James M. Lindsay, senior vice president, director of studies, and Maurice R. Greenberg chair at the Council on Foreign Relations, lists the foreign policy powers of the U.S. Congress—including the particular powers of the Senate—and of the president for “Boko Haram in Nigeria” and other CFR Model Diplomacy (https://modeldiplomacy.cfr.org) case studies. He reviews various ways in which Congress can affect foreign policy. Lindsay also explains that influence over foreign policy has ebbed and flowed between the president and Congress over time. He cites, for example, congressional dominance in the second half of the nineteenth century and the “imperial presidency” after World War II.
Congressional power is greatest, Lindsay says, when the president cannot act without congressional consent, as in lifting sanctions that Congress has imposed. Conversely, the president has the upper hand when he or she can act without congressional approval, as presidents have often done when using military force. Lindsay concludes by suggesting that agreement between the president and Congress does not always produce good policy, and that disagreement is not always something to fear.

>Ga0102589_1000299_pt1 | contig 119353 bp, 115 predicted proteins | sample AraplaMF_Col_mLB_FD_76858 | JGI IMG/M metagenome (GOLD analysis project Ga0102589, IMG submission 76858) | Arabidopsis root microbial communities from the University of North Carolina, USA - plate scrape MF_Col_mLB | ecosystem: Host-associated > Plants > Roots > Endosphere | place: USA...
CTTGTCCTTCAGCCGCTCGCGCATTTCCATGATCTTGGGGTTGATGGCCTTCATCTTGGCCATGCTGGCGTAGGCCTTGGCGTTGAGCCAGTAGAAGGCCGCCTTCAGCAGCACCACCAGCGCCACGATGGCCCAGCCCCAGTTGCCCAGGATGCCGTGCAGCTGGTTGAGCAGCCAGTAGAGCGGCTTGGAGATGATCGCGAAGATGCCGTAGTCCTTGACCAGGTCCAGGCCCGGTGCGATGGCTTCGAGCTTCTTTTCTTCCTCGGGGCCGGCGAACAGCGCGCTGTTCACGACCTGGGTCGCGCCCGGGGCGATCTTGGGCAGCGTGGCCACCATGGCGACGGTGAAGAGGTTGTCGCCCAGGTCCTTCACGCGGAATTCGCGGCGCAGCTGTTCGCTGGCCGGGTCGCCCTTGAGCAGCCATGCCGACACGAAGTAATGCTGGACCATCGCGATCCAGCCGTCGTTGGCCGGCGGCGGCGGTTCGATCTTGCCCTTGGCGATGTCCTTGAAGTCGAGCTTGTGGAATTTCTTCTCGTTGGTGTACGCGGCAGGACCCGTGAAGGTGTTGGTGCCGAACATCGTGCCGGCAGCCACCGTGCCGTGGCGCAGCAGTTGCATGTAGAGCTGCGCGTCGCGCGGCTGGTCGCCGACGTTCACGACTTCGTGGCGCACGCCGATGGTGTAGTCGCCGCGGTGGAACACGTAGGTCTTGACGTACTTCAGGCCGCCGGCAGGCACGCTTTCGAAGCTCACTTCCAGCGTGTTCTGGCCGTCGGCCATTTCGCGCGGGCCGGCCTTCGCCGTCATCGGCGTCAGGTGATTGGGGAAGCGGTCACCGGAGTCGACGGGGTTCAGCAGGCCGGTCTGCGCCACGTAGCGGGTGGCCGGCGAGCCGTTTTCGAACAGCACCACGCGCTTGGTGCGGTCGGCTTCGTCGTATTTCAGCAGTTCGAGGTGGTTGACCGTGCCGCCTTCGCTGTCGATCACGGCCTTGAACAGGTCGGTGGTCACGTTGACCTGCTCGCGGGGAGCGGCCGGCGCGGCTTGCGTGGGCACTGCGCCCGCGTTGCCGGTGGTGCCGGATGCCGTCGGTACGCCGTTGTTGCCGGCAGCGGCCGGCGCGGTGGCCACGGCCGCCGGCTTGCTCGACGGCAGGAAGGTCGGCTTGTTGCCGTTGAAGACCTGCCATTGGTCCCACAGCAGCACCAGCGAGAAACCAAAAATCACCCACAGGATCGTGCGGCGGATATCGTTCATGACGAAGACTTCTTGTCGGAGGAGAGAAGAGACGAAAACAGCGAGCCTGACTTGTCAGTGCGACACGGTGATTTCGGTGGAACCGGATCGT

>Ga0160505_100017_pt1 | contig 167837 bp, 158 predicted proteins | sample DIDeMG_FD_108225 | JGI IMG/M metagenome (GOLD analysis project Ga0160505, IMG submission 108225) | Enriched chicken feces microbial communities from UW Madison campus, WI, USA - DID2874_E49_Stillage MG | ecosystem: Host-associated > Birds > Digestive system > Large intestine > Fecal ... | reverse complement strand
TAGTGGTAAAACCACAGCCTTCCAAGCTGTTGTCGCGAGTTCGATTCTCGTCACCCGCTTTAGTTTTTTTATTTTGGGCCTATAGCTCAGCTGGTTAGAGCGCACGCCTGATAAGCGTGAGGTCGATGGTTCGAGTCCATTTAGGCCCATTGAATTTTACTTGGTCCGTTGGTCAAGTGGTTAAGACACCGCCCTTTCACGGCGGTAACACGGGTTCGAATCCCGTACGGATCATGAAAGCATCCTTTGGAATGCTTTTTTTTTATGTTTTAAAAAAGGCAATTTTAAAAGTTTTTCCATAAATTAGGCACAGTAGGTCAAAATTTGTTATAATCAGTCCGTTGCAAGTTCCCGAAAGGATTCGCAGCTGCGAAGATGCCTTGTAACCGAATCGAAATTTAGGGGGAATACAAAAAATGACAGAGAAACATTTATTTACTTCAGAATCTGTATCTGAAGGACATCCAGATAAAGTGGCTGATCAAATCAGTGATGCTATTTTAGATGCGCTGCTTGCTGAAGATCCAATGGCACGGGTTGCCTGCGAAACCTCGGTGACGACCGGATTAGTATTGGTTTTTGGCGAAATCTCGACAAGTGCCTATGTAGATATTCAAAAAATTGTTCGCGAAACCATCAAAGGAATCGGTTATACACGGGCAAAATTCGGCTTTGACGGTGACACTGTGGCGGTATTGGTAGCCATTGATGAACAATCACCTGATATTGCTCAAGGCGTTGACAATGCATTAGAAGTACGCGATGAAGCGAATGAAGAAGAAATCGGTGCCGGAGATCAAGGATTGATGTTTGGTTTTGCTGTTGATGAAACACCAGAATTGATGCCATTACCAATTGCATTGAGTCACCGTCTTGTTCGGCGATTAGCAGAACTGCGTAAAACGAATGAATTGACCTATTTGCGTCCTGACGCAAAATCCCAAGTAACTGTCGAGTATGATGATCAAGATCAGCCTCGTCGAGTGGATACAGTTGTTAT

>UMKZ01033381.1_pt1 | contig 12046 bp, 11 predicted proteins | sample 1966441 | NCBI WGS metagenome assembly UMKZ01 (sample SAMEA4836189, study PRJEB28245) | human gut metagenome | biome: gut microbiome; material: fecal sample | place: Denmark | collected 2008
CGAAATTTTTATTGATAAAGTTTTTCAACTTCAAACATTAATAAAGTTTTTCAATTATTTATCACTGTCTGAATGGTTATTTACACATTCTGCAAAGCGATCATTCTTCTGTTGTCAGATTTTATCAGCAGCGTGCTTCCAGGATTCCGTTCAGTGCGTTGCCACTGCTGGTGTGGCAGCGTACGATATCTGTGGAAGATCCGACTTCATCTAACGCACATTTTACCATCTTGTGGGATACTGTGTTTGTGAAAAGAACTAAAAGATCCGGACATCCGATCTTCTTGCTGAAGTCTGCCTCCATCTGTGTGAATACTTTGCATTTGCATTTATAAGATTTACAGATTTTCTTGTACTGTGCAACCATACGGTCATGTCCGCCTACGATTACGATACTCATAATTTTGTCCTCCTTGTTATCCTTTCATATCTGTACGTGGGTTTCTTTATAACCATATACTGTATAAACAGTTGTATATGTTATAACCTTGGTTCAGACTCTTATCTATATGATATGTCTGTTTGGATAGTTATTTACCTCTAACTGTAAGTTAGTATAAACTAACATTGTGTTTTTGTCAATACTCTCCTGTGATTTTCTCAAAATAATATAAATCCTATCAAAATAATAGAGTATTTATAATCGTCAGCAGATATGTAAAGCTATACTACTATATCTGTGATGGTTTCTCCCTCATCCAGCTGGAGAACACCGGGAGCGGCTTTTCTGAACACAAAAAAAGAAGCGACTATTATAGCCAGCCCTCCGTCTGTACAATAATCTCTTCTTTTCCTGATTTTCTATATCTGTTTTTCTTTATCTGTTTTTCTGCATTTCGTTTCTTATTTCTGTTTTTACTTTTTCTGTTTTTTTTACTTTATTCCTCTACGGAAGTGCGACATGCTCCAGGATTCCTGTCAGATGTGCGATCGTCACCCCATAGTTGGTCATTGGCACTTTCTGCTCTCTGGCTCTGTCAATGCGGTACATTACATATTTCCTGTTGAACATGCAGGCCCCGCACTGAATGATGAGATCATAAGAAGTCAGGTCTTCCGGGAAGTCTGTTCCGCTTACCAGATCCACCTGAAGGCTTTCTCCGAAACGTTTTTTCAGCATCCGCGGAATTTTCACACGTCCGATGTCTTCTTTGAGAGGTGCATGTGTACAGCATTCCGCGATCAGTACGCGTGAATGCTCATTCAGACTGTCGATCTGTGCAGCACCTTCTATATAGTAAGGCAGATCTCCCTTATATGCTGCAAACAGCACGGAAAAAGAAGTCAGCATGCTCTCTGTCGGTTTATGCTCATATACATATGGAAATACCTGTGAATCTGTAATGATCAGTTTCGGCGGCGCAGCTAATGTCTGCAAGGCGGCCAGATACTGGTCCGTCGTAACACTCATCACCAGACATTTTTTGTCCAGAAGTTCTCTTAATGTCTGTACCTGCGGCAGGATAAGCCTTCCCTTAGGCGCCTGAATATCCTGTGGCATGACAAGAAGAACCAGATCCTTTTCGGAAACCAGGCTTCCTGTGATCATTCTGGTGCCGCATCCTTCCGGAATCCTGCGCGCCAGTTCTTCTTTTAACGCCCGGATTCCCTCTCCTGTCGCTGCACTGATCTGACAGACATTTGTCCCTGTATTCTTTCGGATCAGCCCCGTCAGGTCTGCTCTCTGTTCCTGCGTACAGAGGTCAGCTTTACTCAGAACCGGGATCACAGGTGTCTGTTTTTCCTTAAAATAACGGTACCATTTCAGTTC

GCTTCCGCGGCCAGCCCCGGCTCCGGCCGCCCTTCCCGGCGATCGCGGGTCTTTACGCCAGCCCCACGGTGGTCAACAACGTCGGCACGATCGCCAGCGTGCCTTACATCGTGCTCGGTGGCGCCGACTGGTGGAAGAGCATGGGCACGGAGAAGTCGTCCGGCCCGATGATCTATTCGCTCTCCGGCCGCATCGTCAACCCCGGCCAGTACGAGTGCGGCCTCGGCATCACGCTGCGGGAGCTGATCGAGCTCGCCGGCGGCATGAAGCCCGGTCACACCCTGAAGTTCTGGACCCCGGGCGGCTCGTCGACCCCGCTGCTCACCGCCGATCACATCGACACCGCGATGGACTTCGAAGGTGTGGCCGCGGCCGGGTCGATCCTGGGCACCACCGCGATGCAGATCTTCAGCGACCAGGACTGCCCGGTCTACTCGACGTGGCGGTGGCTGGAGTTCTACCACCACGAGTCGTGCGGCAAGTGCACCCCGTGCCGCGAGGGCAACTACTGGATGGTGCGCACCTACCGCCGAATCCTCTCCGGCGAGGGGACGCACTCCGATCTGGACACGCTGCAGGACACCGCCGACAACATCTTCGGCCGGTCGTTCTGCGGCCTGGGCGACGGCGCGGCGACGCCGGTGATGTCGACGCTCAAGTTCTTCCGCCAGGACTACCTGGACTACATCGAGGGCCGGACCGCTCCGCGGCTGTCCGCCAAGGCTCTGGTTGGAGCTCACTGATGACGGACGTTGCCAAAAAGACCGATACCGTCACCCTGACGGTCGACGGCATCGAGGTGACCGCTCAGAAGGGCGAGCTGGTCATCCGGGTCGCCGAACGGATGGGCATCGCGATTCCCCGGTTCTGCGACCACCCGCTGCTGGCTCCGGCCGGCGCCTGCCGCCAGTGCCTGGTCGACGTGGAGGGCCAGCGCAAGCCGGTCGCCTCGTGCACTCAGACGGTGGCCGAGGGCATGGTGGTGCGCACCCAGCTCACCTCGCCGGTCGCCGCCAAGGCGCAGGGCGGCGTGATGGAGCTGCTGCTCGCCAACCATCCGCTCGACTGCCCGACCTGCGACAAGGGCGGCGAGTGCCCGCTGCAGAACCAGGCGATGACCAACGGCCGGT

Instructors interested in exploring “Boko Haram in Nigeria” and other cases for their classrooms can visit the Model Diplomacy case library. https://modeldiplomacy.cfr.org/#/cases
For more educational resources from the Council on Foreign Relations, visit CFR Campus at http://www.cfr.org/campus/.